Last year, the newspapers were full of stories about the fatberg that was removed from a sewer in Whitechapel.
The Museum of London put a sample of it on display, in what proved to be a surprisingly popular exhibit among visitors. Although the fatberg pieces are no longer on display in the public galleries, the museum has announced that it will live-stream these samples online for the world to watch.
According to the Guardian, the samples changed while they were on display and since being removed from the museum at the beginning of July, further changes have been noticed.
Curator of social and working history at the museum Vyki Sparkes told the newspaper that an unusual toxic mould has grown on the fatberg samples in the past month.
She noted that the fatberg pieces became “very powerful museum objects, provoking strong feelings of fascination and disgust in our visitors”.
You might be wondering why a museum would want to preserve samples of sewage, which included wet wipes, sanitary products and other items flushed into our sewer system. Ms Sparkes explained that the museum is “preserving material evidence of how we live now and, as we change our habits and attitudes, fatbergs could well become history”.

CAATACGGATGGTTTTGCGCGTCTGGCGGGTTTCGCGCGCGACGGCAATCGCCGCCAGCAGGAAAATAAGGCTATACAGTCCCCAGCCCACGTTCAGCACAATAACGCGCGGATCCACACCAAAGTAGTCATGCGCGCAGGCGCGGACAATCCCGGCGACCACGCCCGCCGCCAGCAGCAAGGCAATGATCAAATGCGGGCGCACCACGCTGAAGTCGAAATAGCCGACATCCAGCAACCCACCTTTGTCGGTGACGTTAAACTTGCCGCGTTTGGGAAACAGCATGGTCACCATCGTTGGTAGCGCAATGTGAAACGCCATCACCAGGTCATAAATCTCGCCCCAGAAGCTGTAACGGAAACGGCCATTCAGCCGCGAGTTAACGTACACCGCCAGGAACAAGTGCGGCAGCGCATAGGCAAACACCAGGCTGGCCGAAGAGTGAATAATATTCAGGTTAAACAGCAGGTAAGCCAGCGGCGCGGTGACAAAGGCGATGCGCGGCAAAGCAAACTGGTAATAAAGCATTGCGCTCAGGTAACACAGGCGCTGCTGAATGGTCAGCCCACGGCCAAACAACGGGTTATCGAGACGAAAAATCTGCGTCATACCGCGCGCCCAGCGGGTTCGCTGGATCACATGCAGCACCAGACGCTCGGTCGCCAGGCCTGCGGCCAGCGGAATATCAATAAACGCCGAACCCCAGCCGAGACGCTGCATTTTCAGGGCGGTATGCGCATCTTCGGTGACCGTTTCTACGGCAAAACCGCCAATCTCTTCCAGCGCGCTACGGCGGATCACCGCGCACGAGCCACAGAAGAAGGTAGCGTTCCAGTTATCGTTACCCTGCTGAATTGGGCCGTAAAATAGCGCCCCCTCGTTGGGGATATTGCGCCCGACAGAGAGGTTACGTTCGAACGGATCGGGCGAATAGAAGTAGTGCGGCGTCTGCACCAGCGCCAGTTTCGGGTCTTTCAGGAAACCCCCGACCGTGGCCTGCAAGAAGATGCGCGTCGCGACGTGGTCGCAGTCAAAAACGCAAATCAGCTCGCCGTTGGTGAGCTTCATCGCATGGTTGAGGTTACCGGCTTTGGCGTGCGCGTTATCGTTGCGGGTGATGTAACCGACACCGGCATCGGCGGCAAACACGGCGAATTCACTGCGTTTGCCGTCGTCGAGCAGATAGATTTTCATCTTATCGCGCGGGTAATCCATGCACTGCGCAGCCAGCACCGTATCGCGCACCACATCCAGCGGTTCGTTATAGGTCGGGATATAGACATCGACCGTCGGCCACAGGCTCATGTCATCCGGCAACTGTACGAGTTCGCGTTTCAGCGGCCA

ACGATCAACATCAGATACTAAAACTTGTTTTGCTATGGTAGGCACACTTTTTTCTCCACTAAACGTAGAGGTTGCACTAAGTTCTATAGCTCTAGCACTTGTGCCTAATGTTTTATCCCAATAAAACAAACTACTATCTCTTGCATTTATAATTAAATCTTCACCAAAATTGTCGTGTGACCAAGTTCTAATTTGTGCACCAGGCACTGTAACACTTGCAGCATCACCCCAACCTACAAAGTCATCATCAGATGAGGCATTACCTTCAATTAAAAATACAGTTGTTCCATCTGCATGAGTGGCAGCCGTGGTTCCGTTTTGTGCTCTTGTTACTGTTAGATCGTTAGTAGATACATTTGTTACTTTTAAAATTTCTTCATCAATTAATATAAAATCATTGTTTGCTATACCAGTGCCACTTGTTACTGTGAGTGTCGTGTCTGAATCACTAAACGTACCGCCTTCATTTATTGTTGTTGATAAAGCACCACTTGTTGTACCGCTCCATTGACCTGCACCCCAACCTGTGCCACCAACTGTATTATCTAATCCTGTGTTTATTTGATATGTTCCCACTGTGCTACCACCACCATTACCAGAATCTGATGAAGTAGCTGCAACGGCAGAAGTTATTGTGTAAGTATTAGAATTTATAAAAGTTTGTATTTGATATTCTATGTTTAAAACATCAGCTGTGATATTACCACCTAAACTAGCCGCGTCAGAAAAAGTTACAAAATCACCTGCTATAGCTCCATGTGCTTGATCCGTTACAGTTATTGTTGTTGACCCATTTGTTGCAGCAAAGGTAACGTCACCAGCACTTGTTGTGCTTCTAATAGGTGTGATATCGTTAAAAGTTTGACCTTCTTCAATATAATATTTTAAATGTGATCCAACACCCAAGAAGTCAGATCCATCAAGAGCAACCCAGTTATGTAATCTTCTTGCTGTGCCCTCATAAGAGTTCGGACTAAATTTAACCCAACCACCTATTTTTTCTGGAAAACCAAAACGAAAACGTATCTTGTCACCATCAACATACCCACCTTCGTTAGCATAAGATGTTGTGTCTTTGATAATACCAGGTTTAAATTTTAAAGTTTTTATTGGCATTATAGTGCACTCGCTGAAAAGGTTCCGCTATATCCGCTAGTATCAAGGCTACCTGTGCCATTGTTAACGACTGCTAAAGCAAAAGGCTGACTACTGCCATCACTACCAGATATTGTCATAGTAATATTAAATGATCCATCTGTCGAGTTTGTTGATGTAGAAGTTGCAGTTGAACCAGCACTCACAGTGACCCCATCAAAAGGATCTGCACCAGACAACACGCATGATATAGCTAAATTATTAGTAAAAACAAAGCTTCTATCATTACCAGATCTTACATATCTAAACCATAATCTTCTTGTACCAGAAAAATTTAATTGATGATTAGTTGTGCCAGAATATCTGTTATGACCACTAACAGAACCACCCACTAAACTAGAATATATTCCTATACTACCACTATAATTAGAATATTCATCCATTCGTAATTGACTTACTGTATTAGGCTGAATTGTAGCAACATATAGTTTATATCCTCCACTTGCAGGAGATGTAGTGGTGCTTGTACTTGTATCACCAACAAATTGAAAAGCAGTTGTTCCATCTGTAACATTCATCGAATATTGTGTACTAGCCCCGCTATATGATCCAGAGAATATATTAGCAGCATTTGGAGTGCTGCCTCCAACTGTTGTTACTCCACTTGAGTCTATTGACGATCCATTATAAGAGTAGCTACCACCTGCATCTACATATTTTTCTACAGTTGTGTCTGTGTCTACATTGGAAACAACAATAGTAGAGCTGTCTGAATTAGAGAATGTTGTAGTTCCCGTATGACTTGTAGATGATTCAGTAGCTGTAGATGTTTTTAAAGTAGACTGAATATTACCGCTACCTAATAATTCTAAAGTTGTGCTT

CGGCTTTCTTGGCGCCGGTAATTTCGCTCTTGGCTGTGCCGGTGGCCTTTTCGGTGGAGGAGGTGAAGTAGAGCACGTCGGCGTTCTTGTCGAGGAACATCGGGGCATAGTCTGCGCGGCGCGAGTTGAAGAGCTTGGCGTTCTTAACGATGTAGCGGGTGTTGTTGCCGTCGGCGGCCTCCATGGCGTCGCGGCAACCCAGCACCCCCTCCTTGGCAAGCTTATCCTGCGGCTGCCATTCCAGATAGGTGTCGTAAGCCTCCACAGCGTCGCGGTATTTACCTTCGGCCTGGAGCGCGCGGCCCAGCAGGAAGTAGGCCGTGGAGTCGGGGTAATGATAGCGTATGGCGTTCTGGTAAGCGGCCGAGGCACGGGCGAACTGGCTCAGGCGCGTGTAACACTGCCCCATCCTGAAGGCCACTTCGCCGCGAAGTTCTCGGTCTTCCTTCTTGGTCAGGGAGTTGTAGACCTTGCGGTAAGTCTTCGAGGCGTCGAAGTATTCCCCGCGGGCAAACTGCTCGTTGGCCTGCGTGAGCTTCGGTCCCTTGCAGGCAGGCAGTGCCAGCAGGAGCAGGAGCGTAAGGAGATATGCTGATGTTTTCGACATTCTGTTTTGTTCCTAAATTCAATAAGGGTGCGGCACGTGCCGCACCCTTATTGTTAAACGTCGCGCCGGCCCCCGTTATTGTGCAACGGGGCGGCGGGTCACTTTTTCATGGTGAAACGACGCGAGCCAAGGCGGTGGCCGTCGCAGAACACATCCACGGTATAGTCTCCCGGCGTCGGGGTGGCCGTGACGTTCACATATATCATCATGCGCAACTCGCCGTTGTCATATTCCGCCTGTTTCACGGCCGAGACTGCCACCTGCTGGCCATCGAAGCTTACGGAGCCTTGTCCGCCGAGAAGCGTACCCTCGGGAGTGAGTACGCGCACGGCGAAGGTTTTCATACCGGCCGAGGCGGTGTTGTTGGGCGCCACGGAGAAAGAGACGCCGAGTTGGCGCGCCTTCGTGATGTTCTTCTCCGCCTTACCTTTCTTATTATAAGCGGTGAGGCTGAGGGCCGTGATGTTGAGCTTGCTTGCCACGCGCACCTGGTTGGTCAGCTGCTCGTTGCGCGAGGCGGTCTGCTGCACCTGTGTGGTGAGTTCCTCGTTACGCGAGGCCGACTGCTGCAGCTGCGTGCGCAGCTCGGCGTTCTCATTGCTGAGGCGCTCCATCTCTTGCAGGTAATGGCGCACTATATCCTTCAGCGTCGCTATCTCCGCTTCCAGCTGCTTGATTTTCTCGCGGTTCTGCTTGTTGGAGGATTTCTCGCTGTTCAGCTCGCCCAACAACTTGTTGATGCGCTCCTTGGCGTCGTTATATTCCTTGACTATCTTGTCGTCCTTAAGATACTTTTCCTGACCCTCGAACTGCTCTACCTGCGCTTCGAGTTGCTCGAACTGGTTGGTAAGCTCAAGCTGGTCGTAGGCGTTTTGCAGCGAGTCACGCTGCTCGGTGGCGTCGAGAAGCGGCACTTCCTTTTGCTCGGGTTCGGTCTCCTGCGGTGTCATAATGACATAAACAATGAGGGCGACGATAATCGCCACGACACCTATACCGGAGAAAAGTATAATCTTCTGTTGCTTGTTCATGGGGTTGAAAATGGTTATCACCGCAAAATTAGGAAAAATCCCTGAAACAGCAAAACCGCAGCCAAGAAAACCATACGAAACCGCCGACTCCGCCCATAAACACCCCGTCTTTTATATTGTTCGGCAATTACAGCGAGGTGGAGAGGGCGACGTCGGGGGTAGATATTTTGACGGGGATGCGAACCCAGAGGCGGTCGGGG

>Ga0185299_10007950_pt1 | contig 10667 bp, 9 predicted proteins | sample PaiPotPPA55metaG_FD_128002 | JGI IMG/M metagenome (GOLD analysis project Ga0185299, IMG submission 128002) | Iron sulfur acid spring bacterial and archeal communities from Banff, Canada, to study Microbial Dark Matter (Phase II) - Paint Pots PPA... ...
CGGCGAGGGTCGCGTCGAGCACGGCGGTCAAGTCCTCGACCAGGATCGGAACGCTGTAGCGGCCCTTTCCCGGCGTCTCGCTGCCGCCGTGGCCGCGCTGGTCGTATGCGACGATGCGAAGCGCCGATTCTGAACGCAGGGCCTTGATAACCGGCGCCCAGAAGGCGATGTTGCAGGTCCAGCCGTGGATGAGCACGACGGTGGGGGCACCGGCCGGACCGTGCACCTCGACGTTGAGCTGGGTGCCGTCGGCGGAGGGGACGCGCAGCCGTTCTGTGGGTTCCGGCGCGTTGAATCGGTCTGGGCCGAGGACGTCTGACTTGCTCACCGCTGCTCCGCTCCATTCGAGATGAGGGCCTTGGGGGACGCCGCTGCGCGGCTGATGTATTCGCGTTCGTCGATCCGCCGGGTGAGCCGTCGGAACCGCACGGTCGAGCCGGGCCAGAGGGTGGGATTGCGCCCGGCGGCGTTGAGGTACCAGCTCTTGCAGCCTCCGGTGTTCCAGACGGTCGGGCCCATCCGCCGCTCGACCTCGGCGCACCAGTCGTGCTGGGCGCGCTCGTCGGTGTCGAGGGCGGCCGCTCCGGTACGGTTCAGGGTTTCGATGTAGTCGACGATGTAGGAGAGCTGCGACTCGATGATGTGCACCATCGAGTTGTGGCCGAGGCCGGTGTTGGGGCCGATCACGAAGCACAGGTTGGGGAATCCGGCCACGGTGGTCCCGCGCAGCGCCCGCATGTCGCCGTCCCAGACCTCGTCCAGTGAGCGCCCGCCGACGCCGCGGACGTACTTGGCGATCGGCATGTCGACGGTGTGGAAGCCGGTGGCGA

This is a very unusual museum exhibit, and one that would have needed bespoke display cases to ensure it was safely on show to the public.
The Museum of London features varied exhibits, documenting the history of the UK’s capital. The earliest collection dates from 450,000 BC, before there was a city in this spot. There are other collections featuring items from the Roman era and exhibits relating the plague, Great Fire of London and the Blitz.